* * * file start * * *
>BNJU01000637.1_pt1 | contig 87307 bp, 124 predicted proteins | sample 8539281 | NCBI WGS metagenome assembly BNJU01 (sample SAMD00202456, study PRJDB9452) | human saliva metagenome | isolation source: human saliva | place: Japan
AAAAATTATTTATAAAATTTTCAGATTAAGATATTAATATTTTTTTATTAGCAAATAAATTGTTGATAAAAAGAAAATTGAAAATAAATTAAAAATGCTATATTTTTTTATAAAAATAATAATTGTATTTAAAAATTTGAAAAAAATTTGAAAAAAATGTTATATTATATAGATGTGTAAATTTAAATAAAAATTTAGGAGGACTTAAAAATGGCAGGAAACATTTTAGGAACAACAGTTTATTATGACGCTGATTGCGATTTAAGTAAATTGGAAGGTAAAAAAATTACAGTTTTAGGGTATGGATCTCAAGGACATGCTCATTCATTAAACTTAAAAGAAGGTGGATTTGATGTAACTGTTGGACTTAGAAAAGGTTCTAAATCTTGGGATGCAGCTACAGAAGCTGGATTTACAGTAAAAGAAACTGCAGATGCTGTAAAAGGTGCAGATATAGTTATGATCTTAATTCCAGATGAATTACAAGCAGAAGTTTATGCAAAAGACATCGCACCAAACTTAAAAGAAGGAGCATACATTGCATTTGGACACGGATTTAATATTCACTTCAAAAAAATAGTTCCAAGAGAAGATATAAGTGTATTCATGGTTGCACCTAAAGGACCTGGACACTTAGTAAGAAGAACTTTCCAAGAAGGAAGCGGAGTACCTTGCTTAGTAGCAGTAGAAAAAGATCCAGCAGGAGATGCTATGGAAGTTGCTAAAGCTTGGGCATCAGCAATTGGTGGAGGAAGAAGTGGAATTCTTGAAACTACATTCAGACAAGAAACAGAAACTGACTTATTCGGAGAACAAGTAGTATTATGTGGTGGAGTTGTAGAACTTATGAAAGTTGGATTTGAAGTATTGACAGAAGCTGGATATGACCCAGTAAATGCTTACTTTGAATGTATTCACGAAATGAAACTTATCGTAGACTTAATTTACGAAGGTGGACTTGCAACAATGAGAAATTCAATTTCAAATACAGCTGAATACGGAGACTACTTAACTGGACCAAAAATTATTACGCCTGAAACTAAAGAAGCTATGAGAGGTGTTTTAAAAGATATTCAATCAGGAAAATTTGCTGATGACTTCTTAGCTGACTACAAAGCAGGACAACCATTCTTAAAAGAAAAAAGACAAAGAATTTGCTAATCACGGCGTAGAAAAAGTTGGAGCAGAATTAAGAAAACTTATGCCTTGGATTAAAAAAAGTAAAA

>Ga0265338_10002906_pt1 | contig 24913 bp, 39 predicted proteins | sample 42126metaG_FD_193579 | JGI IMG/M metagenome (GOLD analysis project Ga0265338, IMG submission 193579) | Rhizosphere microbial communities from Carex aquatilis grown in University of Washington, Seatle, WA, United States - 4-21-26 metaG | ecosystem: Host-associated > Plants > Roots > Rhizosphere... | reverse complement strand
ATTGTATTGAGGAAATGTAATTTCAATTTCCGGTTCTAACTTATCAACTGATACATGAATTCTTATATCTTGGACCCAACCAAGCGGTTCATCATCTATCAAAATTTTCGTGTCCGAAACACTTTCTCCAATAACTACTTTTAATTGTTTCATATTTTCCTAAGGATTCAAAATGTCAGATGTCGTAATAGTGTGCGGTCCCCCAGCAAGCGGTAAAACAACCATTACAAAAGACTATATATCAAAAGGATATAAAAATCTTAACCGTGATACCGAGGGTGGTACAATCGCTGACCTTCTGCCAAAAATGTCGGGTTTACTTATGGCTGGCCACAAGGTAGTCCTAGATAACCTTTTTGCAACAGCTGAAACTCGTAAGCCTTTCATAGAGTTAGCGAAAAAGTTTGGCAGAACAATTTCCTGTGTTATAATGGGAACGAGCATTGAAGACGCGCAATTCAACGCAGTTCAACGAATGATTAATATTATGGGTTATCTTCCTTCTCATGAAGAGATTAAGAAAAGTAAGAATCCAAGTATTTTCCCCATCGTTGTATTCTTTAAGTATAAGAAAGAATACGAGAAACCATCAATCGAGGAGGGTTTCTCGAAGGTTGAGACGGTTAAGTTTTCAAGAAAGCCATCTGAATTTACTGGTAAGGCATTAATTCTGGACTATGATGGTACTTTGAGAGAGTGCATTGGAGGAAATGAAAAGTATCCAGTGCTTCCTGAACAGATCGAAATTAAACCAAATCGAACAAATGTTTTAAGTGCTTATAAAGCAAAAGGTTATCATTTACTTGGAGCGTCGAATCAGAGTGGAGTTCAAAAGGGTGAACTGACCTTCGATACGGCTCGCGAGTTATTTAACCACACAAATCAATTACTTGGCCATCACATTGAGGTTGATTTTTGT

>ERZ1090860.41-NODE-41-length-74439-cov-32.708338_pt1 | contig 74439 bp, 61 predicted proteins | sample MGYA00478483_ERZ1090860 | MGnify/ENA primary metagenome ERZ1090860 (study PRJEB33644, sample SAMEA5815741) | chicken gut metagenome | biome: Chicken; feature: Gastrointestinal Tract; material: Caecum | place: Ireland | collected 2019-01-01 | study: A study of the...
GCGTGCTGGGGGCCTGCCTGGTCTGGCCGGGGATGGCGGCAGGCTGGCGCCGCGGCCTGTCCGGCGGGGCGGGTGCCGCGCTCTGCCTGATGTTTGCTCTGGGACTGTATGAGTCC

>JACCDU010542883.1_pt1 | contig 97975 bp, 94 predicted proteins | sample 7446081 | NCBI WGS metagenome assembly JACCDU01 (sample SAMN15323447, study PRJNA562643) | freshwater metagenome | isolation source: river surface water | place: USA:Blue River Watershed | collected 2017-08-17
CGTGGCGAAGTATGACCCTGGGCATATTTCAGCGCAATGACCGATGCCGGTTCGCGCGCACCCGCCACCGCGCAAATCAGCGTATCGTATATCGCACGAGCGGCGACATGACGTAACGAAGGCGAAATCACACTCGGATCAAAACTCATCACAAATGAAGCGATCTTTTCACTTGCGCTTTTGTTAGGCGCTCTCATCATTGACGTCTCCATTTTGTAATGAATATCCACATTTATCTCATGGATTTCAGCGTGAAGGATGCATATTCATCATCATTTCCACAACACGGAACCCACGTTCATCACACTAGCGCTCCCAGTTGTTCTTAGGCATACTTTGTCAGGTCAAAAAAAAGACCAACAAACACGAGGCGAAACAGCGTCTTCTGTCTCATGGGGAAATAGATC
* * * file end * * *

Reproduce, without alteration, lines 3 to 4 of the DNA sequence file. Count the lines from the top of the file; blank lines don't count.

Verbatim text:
>Ga0265338_10002906_pt1 | contig 24913 bp, 39 predicted proteins | sample 42126metaG_FD_193579 | JGI IMG/M metagenome (GOLD analysis project Ga0265338, IMG submission 193579) | Rhizosphere microbial communities from Carex aquatilis grown in University of Washington, Seatle, WA, United States - 4-21-26 metaG | ecosystem: Host-associated > Plants > Roots > Rhizosphere... | reverse complement strand
ATTGTATTGAGGAAATGTAATTTCAATTTCCGGTTCTAACTTATCAACTGATACATGAATTCTTATATCTTGGACCCAACCAAGCGGTTCATCATCTATCAAAATTTTCGTGTCCGAAACACTTTCTCCAATAACTACTTTTAATTGTTTCATATTTTCCTAAGGATTCAAAATGTCAGATGTCGTAATAGTGTGCGGTCCCCCAGCAAGCGGTAAAACAACCATTACAAAAGACTATATATCAAAAGGATATAAAAATCTTAACCGTGATACCGAGGGTGGTACAATCGCTGACCTTCTGCCAAAAATGTCGGGTTTACTTATGGCTGGCCACAAGGTAGTCCTAGATAACCTTTTTGCAACAGCTGAAACTCGTAAGCCTTTCATAGAGTTAGCGAAAAAGTTTGGCAGAACAATTTCCTGTGTTATAATGGGAACGAGCATTGAAGACGCGCAATTCAACGCAGTTCAACGAATGATTAATATTATGGGTTATCTTCCTTCTCATGAAGAGATTAAGAAAAGTAAGAATCCAAGTATTTTCCCCATCGTTGTATTCTTTAAGTATAAGAAAGAATACGAGAAACCATCAATCGAGGAGGGTTTCTCGAAGGTTGAGACGGTTAAGTTTTCAAGAAAGCCATCTGAATTTACTGGTAAGGCATTAATTCTGGACTATGATGGTACTTTGAGAGAGTGCATTGGAGGAAATGAAAAGTATCCAGTGCTTCCTGAACAGATCGAAATTAAACCAAATCGAACAAATGTTTTAAGTGCTTATAAAGCAAAAGGTTATCATTTACTTGGAGCGTCGAATCAGAGTGGAGTTCAAAAGGGTGAACTGACCTTCGATACGGCTCGCGAGTTATTTAACCACACAAATCAATTACTTGGCCATCACATTGAGGTTGATTTTTGT